Here he compares notes with another doctor:

‘She sounded – I can’t explain to you how she sounded.’ 
‘Irish blood,’ said MacMaster.
‘She sounded altogether stricken, terrified. Oh, I can’t explain it.’
‘Well, what do you expect?’ the doctor asked.

Doctors rarely come out of Agatha Christie books well.

Meanwhile, Micky Argyll is still haunted by his adoptive mother:

She was dead, wasn’t she? Why worry? What was the matter with him? Was it – that he couldn’t hate her anymore because she was dead? So that was death … He felt lost without his hatred – lost and afraid.

He yearns for the comforts of his (slum) home and (drunken) birth mother, who had sold him to Rachel Argyll:

‘I didn’t want to be taken away from my own home.’
‘You might have been bombed,’ Tina pointed out. ‘You might have been killed.’
‘What would it matter? I wouldn’t mind being killed. I’d have been killed in my own place, with my own people around me.’

But by the end, he is reconciled to his adoptive mother as he visits her grave:

‘There you are mum,’ he said. ‘I was a rotten son to you, and I don’t think you were a very wise mother to me. But you meant well.’

Some words of wisdom from Supt Huish about Kirsten:

‘She’s of the age when women go slightly off their rocker in one way or another.’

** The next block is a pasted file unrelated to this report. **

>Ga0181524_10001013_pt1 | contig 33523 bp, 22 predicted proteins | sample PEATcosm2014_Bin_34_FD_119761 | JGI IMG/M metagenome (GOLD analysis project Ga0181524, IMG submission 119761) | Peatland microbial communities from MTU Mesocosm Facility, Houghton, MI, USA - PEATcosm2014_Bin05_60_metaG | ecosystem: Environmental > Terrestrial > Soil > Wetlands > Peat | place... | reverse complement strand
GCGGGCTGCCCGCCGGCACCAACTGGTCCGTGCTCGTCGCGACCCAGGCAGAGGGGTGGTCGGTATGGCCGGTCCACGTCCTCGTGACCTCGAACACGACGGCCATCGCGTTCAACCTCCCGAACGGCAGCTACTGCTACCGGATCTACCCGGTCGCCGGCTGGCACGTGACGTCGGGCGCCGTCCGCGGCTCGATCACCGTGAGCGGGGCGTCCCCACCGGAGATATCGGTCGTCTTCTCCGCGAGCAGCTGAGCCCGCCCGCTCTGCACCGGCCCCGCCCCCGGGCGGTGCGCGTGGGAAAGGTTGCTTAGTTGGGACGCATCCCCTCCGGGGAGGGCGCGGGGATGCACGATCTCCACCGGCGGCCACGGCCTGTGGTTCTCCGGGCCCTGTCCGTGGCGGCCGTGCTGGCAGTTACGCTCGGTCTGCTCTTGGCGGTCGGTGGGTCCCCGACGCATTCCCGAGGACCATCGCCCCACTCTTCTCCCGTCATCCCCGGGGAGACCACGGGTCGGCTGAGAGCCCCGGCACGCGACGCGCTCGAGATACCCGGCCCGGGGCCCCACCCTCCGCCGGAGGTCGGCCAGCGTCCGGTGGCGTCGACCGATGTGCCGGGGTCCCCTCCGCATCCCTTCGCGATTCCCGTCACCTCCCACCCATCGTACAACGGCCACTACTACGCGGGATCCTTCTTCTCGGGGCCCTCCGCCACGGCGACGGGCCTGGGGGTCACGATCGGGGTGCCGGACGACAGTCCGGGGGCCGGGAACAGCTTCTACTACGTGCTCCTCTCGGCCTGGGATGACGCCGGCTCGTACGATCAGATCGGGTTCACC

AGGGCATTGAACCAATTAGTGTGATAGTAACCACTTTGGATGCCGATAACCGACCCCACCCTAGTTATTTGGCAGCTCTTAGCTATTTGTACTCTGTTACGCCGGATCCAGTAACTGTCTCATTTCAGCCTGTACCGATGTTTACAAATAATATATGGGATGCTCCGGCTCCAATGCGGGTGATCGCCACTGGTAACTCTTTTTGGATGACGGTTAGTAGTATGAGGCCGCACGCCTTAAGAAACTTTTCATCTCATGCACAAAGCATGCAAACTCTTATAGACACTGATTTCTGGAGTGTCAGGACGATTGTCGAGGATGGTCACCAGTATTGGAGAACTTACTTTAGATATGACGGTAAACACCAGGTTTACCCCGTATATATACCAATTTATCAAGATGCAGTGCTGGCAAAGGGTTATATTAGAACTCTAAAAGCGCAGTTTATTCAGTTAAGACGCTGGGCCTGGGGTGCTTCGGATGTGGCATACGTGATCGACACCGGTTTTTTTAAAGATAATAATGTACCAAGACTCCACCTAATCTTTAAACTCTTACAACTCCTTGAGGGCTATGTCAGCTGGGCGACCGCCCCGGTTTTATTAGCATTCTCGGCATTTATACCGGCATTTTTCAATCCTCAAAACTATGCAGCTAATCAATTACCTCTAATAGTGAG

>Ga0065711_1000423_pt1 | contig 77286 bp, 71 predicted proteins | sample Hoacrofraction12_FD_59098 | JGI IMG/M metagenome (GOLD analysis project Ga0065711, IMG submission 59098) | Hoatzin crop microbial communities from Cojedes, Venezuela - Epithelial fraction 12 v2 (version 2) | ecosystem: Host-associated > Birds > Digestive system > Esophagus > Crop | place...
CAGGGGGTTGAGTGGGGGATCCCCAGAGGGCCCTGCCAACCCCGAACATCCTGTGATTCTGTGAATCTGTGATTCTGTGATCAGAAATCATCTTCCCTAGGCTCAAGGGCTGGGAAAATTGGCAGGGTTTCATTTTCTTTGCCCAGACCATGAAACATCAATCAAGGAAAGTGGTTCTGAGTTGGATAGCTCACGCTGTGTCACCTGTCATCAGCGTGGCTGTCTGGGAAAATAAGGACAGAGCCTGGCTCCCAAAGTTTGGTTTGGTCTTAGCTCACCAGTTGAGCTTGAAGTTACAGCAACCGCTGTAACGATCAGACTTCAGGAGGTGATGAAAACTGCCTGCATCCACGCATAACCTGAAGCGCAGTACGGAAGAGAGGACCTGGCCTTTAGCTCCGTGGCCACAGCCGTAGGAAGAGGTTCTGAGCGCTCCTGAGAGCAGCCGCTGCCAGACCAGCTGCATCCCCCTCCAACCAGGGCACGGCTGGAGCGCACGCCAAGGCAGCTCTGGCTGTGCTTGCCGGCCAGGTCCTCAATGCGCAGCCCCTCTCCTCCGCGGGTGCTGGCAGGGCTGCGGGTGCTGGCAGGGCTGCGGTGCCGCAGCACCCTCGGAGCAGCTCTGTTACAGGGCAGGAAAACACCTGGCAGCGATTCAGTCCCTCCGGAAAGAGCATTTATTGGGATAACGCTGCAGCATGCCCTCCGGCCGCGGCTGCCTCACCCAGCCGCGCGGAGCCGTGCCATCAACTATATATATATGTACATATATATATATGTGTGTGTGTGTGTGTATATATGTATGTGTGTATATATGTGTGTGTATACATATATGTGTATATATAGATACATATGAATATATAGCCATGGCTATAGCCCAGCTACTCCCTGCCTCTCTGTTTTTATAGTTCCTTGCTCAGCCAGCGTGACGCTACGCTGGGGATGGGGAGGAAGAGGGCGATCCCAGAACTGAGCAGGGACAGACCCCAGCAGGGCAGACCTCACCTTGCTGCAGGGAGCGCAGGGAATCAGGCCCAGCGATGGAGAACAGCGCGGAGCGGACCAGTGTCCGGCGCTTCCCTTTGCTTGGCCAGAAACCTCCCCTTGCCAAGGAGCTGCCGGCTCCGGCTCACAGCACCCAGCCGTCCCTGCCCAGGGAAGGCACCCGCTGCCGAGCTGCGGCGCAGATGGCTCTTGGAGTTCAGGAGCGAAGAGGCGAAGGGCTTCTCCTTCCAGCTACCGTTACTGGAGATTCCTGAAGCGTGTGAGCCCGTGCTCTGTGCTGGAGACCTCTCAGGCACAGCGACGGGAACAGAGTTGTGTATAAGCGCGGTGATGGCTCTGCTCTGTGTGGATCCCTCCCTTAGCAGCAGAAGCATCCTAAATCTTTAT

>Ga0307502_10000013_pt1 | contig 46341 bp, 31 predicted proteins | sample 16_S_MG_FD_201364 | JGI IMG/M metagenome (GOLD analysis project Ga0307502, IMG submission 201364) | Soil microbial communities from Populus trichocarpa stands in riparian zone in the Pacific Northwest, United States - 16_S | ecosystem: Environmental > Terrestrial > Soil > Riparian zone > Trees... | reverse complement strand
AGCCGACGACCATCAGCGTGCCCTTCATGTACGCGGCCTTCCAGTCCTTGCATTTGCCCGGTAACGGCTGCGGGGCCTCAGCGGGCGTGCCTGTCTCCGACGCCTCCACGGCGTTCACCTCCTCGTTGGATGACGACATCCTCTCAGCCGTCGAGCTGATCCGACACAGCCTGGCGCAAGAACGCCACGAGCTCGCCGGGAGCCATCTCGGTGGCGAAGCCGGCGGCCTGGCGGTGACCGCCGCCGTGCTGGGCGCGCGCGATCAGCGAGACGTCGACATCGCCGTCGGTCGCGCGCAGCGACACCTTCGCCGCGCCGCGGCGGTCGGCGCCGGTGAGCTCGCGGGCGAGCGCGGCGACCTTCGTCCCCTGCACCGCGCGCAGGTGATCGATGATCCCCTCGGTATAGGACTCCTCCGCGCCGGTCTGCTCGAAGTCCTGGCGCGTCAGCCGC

My edition could have done with some proof-reading. Here Calgary is accusing someone of killing Tina, and then justifying the accusation by announcing that she is still alive:

‘You are saying I killed Tina and Philip?’
‘Of course you killed them,’ said Calgary. ‘Tina has recovered consciousness.’


There are three works quoted in the book, of varying degrees of significance but all of interest:

If I justify myself, mine own mouth shall condemn me.
I am afraid of all my sorrows. I know that thou will not hold me innocent.
The Book of Job

O fair dove! O fond dove!
And dove with the white breast!
Let me alone, the dream is my own,
And my heart is full of rest,
My heart is full of rest.
Jean Ingelow 2

Venus toute entière à sa proie attacheé
Jean Racine 3


 This one is definitely a ‘detective story that has a kind of passion behind it’, but you could re-write the last 20 pages and insert almost any of the characters as the guilty party without making a nonsense of the previous 170.  In fact, the BBC adaptation that was made in 2017 did just that.

For a writer of a species of fiction known as ‘whodunits’, it is strange that often Agatha Christie doesn’t seem to care ‘who’. Once again, like in Five Little Pigs, the killer just walks away after being found out. This is a very interesting ‘Christie’ but as a whodunit (and unlike Five Little Pigs) it is not in the top rank.


This BBC ‘Christie for Christmas’ was delayed and not shown until 2018, because of allegations of sexual impropriety against one of the cast. When it did come out, many were shocked by its distortion of the plot and the characters; many more loved it.

I didn’t.


1  Agatha Christie, An Autobiography:

One of the pleasures of writing detective stories is that there are so many types to choose from … the light-hearted thriller … the intricate detective story with an involved plot … and then what I can only describe as the detective story that has a kind of passion behind it – that passion being to help save innocence. Because it is innocence that matters, not guilt.

2 A well-known English (in her time) Victorian poet  

3 from Phaedre. It translates (very) roughly as Venus, clinging on to her prey for dear life. This somewhat unflattering comparison comes to Philip Durrant’s mind as he considers his wife.